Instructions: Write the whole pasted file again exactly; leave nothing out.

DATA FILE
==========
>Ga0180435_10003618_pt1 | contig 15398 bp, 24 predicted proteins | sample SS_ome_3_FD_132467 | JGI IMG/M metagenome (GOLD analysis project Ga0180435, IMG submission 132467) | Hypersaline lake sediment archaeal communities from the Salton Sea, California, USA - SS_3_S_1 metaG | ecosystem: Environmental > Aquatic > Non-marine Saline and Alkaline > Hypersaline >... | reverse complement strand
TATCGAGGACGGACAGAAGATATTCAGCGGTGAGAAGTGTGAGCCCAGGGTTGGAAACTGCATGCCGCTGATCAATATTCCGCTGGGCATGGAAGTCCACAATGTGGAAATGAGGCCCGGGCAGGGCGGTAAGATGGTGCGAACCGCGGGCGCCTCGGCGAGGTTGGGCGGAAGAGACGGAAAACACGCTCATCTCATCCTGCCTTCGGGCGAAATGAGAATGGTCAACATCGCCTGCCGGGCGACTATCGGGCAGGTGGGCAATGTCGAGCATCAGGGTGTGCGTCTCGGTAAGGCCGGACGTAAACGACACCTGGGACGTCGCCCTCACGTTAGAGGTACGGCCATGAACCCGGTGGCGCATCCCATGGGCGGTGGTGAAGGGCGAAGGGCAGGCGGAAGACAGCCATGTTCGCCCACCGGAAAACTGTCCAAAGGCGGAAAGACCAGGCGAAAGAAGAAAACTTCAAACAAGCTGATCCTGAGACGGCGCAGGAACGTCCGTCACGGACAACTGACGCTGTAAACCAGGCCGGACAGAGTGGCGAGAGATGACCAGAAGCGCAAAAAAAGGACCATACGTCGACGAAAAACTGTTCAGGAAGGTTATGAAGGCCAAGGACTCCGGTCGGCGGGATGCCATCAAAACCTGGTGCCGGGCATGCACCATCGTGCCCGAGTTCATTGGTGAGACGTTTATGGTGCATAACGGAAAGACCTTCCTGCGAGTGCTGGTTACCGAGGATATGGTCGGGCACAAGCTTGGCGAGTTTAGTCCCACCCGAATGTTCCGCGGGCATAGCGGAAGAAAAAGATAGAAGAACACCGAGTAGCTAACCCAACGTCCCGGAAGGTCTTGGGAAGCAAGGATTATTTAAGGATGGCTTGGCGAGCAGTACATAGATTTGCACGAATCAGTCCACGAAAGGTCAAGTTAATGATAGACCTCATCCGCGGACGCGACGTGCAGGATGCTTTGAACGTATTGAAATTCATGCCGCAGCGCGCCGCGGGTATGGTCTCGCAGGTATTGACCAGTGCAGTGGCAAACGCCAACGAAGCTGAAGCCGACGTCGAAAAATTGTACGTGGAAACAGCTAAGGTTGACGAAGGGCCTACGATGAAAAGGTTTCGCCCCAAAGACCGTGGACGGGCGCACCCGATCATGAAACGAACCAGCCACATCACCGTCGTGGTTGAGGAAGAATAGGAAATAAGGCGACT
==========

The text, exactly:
>Ga0180435_10003618_pt1 | contig 15398 bp, 24 predicted proteins | sample SS_ome_3_FD_132467 | JGI IMG/M metagenome (GOLD analysis project Ga0180435, IMG submission 132467) | Hypersaline lake sediment archaeal communities from the Salton Sea, California, USA - SS_3_S_1 metaG | ecosystem: Environmental > Aquatic > Non-marine Saline and Alkaline > Hypersaline >... | reverse complement strand
TATCGAGGACGGACAGAAGATATTCAGCGGTGAGAAGTGTGAGCCCAGGGTTGGAAACTGCATGCCGCTGATCAATATTCCGCTGGGCATGGAAGTCCACAATGTGGAAATGAGGCCCGGGCAGGGCGGTAAGATGGTGCGAACCGCGGGCGCCTCGGCGAGGTTGGGCGGAAGAGACGGAAAACACGCTCATCTCATCCTGCCTTCGGGCGAAATGAGAATGGTCAACATCGCCTGCCGGGCGACTATCGGGCAGGTGGGCAATGTCGAGCATCAGGGTGTGCGTCTCGGTAAGGCCGGACGTAAACGACACCTGGGACGTCGCCCTCACGTTAGAGGTACGGCCATGAACCCGGTGGCGCATCCCATGGGCGGTGGTGAAGGGCGAAGGGCAGGCGGAAGACAGCCATGTTCGCCCACCGGAAAACTGTCCAAAGGCGGAAAGACCAGGCGAAAGAAGAAAACTTCAAACAAGCTGATCCTGAGACGGCGCAGGAACGTCCGTCACGGACAACTGACGCTGTAAACCAGGCCGGACAGAGTGGCGAGAGATGACCAGAAGCGCAAAAAAAGGACCATACGTCGACGAAAAACTGTTCAGGAAGGTTATGAAGGCCAAGGACTCCGGTCGGCGGGATGCCATCAAAACCTGGTGCCGGGCATGCACCATCGTGCCCGAGTTCATTGGTGAGACGTTTATGGTGCATAACGGAAAGACCTTCCTGCGAGTGCTGGTTACCGAGGATATGGTCGGGCACAAGCTTGGCGAGTTTAGTCCCACCCGAATGTTCCGCGGGCATAGCGGAAGAAAAAGATAGAAGAACACCGAGTAGCTAACCCAACGTCCCGGAAGGTCTTGGGAAGCAAGGATTATTTAAGGATGGCTTGGCGAGCAGTACATAGATTTGCACGAATCAGTCCACGAAAGGTCAAGTTAATGATAGACCTCATCCGCGGACGCGACGTGCAGGATGCTTTGAACGTATTGAAATTCATGCCGCAGCGCGCCGCGGGTATGGTCTCGCAGGTATTGACCAGTGCAGTGGCAAACGCCAACGAAGCTGAAGCCGACGTCGAAAAATTGTACGTGGAAACAGCTAAGGTTGACGAAGGGCCTACGATGAAAAGGTTTCGCCCCAAAGACCGTGGACGGGCGCACCCGATCATGAAACGAACCAGCCACATCACCGTCGTGGTTGAGGAAGAATAGGAAATAAGGCGACT